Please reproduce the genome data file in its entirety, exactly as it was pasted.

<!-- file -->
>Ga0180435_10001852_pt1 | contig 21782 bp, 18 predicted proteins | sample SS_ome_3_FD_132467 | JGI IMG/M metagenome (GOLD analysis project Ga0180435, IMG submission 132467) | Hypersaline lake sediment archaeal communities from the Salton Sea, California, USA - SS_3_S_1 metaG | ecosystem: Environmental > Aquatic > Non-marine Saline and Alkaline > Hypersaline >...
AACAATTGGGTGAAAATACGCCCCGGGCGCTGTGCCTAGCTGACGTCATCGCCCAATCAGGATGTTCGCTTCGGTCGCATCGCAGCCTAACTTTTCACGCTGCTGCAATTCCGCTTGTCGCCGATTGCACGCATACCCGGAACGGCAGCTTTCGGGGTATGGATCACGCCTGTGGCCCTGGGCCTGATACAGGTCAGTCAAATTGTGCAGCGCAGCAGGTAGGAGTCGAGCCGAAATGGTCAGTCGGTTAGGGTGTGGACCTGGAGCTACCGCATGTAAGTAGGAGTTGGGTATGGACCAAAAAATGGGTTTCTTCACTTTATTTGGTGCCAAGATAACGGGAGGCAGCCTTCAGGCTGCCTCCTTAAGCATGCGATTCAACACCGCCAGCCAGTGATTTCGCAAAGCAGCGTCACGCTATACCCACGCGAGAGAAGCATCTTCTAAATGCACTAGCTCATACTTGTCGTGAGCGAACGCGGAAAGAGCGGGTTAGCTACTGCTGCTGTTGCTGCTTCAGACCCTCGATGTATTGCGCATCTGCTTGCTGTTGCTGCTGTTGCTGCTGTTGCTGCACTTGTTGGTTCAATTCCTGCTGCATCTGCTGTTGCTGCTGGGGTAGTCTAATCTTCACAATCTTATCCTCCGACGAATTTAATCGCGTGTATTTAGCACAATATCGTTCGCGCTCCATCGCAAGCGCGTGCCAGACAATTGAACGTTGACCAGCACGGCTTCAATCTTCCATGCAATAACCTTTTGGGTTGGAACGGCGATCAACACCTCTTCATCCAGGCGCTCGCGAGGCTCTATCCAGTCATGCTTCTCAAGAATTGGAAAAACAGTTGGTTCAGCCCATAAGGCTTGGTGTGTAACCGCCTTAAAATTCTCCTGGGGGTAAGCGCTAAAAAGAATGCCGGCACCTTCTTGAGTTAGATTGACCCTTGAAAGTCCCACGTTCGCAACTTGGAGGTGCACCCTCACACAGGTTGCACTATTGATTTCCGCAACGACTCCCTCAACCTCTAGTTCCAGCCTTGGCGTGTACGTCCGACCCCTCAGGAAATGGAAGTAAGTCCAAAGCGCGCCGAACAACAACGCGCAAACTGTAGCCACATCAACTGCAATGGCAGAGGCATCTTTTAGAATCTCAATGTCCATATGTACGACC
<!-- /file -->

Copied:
>Ga0180435_10001852_pt1 | contig 21782 bp, 18 predicted proteins | sample SS_ome_3_FD_132467 | JGI IMG/M metagenome (GOLD analysis project Ga0180435, IMG submission 132467) | Hypersaline lake sediment archaeal communities from the Salton Sea, California, USA - SS_3_S_1 metaG | ecosystem: Environmental > Aquatic > Non-marine Saline and Alkaline > Hypersaline >...
AACAATTGGGTGAAAATACGCCCCGGGCGCTGTGCCTAGCTGACGTCATCGCCCAATCAGGATGTTCGCTTCGGTCGCATCGCAGCCTAACTTTTCACGCTGCTGCAATTCCGCTTGTCGCCGATTGCACGCATACCCGGAACGGCAGCTTTCGGGGTATGGATCACGCCTGTGGCCCTGGGCCTGATACAGGTCAGTCAAATTGTGCAGCGCAGCAGGTAGGAGTCGAGCCGAAATGGTCAGTCGGTTAGGGTGTGGACCTGGAGCTACCGCATGTAAGTAGGAGTTGGGTATGGACCAAAAAATGGGTTTCTTCACTTTATTTGGTGCCAAGATAACGGGAGGCAGCCTTCAGGCTGCCTCCTTAAGCATGCGATTCAACACCGCCAGCCAGTGATTTCGCAAAGCAGCGTCACGCTATACCCACGCGAGAGAAGCATCTTCTAAATGCACTAGCTCATACTTGTCGTGAGCGAACGCGGAAAGAGCGGGTTAGCTACTGCTGCTGTTGCTGCTTCAGACCCTCGATGTATTGCGCATCTGCTTGCTGTTGCTGCTGTTGCTGCTGTTGCTGCACTTGTTGGTTCAATTCCTGCTGCATCTGCTGTTGCTGCTGGGGTAGTCTAATCTTCACAATCTTATCCTCCGACGAATTTAATCGCGTGTATTTAGCACAATATCGTTCGCGCTCCATCGCAAGCGCGTGCCAGACAATTGAACGTTGACCAGCACGGCTTCAATCTTCCATGCAATAACCTTTTGGGTTGGAACGGCGATCAACACCTCTTCATCCAGGCGCTCGCGAGGCTCTATCCAGTCATGCTTCTCAAGAATTGGAAAAACAGTTGGTTCAGCCCATAAGGCTTGGTGTGTAACCGCCTTAAAATTCTCCTGGGGGTAAGCGCTAAAAAGAATGCCGGCACCTTCTTGAGTTAGATTGACCCTTGAAAGTCCCACGTTCGCAACTTGGAGGTGCACCCTCACACAGGTTGCACTATTGATTTCCGCAACGACTCCCTCAACCTCTAGTTCCAGCCTTGGCGTGTACGTCCGACCCCTCAGGAAATGGAAGTAAGTCCAAAGCGCGCCGAACAACAACGCGCAAACTGTAGCCACATCAACTGCAATGGCAGAGGCATCTTTTAGAATCTCAATGTCCATATGTACGACC